New York’s new congressional maps would place five pairs of incumbents in the same districts

May 20, 2022

A new set of draft maps for New York’s congressional districts were released on May 16—upending several potential races and sending candidates scurrying to reset their campaigns or reconsider their plans to run, reports Politico.

The maps for New York’s 26 congressional districts will play an instrumental role in whether Democrats can retain control of the House in the midterm elections—and the latest maps, drawn by a special master after a successful court case by Republicans, would pit several Democrats against one another.

 The maps would create five districts that contain the homes of multiple incumbents, potentially setting the stage for several high-profile battles for August and November. Those include a battle for parts of Manhattan between Democratic veteran Representatives Jerry Nadler and Carolyn Maloney.

 Nadler ripped the proposed lines, but added that “provided that they become permanent, I very much look forward to running in and representing the people of the newly created 12th District of New York.”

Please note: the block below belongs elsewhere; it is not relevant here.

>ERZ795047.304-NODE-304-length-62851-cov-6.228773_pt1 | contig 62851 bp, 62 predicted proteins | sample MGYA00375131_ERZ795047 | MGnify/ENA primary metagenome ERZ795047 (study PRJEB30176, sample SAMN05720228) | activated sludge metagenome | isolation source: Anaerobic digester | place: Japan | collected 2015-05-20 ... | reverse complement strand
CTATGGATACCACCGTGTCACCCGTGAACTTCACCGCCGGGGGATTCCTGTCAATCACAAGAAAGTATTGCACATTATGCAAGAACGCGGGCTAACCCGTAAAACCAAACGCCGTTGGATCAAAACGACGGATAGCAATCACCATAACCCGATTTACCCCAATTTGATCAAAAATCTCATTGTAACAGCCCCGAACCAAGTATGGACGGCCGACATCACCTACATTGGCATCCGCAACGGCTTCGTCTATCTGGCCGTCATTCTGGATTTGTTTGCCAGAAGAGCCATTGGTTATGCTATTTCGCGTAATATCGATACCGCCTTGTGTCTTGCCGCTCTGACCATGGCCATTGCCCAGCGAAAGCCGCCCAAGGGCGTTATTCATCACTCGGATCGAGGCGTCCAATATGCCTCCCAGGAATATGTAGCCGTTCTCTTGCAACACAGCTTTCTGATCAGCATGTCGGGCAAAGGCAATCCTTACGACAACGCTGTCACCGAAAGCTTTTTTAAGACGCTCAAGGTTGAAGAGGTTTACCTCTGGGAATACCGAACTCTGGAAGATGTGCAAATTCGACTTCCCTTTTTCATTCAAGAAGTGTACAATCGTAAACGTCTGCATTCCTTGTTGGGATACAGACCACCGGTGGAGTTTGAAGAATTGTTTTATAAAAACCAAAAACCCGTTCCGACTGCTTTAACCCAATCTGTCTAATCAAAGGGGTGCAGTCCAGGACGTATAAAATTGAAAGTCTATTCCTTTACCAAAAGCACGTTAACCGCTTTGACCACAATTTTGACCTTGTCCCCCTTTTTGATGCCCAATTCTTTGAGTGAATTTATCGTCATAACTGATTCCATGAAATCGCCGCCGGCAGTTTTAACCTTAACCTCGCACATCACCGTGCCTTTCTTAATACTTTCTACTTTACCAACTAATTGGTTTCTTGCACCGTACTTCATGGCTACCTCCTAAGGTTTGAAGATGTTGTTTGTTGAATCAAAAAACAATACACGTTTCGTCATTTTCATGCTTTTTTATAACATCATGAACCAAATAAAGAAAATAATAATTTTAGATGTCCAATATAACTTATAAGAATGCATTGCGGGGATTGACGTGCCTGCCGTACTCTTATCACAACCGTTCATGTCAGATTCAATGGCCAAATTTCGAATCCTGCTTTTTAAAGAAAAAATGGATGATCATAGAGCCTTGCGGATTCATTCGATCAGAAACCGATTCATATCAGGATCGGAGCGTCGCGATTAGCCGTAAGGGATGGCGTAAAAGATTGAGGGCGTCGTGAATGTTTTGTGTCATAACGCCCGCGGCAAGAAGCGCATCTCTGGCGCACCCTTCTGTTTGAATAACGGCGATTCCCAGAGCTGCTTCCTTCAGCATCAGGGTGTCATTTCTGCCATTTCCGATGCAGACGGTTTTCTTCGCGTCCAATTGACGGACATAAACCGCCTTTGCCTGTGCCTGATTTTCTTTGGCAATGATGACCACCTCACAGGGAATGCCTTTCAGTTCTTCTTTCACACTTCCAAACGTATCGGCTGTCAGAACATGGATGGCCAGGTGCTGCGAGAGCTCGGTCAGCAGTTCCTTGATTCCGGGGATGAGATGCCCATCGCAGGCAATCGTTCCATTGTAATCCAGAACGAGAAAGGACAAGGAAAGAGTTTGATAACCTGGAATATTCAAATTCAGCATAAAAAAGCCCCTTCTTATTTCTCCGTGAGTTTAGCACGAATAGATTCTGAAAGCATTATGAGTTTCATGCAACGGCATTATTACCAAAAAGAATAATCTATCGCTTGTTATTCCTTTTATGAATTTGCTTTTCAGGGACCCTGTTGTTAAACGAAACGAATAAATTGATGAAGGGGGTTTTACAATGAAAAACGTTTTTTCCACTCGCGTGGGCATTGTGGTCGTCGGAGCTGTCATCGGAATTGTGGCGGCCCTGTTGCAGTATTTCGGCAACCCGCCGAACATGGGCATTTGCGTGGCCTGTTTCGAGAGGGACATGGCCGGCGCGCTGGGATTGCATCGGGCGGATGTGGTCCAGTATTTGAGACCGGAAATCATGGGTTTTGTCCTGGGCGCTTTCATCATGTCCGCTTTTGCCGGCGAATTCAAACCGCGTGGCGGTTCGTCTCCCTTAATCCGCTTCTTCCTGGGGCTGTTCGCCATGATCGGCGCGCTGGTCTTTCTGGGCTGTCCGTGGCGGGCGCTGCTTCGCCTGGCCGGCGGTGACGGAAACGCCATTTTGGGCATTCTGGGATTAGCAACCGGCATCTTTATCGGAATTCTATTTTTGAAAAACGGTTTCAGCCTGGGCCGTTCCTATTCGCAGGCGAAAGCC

Indeed, the draft lines create a lot more competition than what had previously been expected. Maps drawn by Democrats in February would have made their party the favorite in 22 of the state’s 26 seats, with only a small handful of the seats having even the potential for upsets. Those were thrown out by New York’s top court last month, and the mapmaking process has since been handed to Steuben County Supreme Court Justice Patrick McAllister and special master Jonathan Cervas, a fellow at Carnegie Mellon. 
The maps proposed by Cervas would lead to 21 districts where Democrats would have an edge based on their performance in past elections. But that edge is extremely slim in at least five of these seats, leading to multiple races that will likely be considered toss-ups. In a couple of others, a Republican upset is far from implausible.
Cervas’ plans are not final. There is now a brief public comment period before he releases binding maps on Friday, May 20. 
If the maps stand, even when incumbents were drawn into the same seats, they could very well opt against running against each other. Members of Congress do not need to reside in the districts they represent, so there could well be a few members who decide to stay put, but run for office a couple of miles down the road. 
But unless the plans released Friday contain major overhauls, it’s clear that there will be numerous free-for-alls in New York in the coming months, featuring several seats that had been on few peoples’ radars into hotly competitive races.

 Research contact: @politico